What Are Some Goals I Should Set for Getting a Job?

by Ralph Heibutzki

People spend most of their lives at work, so it's essential that your career choices reflect your true abilities, interests and passions. Otherwise, you'll struggle to feel fulfilled. An employer also wants to hire someone who's interested in the job that he's worked so hard to land. For applicants, that outcome is more likely to occur if you align a potential opening with your own goals, values and personality.

Define Your Dream Job

Before launching any search, consider the qualities that define your dream job. Relevant factors include the size and type of employer, how far you'll commute, and if you believe in the company's product or service, consultant Mary Jeanne Vincent advises in a January 2013 "Monterey County Herald" column. You can then weigh subtler factors, such as whether you enjoy a changing environment, or prefer a set routine. Careful consideration of these issues is more likely to result in a job that fulfills you.

Grow Your Network

Most hiring is based on referrals, but without a network of relevant contacts, it's tough to capitalize. However, many applicants don't understand how to network properly, consultant Ramit Sethi asserts, in an interview for "Forbes" magazine's March 2012 issue. Instead of randomly passing out business cards, you should contact employees who work for the company you want to join, Sethi suggests. Once you research each person online, you should send an email, which is the first step in building the relationships -- and networks -- that can expedite a job search.

Set Realistic Goals

Success is harder to achieve without realistic, specific and measurable goals. In setting goals, you must consider your values, as well as the personal resources and abilities needed to achieve them. From a job seeker's perspective, it's good to write goals down, with a starting and ending date. That way, you're more likely to stay committed to making your goals happen. Flexibility is another important part of the equation, since you need alternative options if your original plan doesn't work out.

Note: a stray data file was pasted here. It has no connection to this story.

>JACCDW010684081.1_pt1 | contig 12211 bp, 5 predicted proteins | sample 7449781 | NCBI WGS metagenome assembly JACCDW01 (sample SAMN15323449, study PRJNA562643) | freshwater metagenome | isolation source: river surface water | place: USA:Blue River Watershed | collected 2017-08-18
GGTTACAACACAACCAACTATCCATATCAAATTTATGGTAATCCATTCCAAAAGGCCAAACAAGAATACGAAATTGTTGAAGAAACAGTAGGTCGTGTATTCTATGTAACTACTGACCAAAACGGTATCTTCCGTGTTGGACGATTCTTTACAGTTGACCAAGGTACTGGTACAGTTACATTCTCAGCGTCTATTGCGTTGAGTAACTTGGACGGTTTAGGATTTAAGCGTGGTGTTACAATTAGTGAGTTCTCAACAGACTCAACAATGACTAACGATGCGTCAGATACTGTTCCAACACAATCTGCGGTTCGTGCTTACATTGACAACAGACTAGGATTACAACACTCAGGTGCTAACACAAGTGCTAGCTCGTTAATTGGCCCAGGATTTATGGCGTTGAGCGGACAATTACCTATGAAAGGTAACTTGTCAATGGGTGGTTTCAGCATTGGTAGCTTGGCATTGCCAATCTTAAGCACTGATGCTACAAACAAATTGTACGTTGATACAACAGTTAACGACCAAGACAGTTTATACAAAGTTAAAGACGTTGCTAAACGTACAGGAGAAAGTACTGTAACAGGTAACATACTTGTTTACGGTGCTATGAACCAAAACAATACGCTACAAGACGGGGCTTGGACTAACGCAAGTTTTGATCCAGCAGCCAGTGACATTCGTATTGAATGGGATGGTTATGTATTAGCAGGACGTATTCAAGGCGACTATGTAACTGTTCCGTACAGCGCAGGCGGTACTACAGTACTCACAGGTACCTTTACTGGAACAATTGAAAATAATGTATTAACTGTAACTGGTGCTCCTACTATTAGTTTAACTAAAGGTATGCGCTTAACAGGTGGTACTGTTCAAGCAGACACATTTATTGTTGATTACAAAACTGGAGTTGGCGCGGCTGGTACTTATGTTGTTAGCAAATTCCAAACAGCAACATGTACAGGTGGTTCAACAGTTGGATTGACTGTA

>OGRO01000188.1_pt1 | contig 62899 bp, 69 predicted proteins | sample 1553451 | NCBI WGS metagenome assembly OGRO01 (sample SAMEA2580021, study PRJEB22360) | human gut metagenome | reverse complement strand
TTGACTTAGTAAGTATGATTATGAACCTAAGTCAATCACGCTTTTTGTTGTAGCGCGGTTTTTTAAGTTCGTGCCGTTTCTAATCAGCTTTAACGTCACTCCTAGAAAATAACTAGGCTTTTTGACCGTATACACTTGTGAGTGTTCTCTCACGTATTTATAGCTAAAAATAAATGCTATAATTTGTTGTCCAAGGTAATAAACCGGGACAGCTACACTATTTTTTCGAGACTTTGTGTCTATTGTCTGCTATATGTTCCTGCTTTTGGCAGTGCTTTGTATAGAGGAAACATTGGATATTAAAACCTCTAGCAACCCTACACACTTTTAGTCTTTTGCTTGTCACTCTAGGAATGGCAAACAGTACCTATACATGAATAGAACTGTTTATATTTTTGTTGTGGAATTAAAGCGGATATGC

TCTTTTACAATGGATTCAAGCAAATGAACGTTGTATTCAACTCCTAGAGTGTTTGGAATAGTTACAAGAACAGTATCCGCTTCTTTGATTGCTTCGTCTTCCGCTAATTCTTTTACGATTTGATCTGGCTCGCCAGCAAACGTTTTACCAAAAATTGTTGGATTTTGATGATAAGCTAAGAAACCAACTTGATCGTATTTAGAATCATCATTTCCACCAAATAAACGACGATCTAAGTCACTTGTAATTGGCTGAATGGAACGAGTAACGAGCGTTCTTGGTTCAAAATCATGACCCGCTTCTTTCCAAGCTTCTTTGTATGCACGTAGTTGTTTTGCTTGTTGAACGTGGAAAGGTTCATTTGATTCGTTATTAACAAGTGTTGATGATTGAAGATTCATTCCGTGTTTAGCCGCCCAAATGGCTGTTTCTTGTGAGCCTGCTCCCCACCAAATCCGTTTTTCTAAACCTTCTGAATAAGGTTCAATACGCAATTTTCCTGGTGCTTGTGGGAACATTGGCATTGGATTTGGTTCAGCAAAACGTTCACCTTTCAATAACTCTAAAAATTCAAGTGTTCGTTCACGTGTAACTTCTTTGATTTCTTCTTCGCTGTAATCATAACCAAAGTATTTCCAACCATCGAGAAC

Show Why You're a Good Fit

With numerous candidates vying for openings, an employer is mainly concerned whether your hiring will benefit the company. According to Sethi, it's critical to show that your skills amount to a good return on investment. If you're called for an interview, you should bring documents, result printouts and other supporting materials that make your case. Smart candidates research the company's needs in advance -- which can tilt the odds in your favor, even if you have little direct experience.

Tailor Your Resume

Employers don't have time to painstakingly review every resume that they receive. As a general rule, any resume should include at least three specific examples of how you contributed to a previous organization's success, according to the Illinois Jobs Network. Otherwise, you'll need to highlight other outstanding qualities, such as measures you undertook to improve efficiency or increase sales. The more of these examples that you provide, the more likely an employer will call you for an interview.

About the Author

Ralph Heibutzki's articles have appeared in the "All Music Guide," "Goldmine," "Guitar Player" and "Vintage Guitar." He is also the author of "Unfinished Business: The Life & Times Of Danny Gatton," and holds a journalism degree from Michigan State University.

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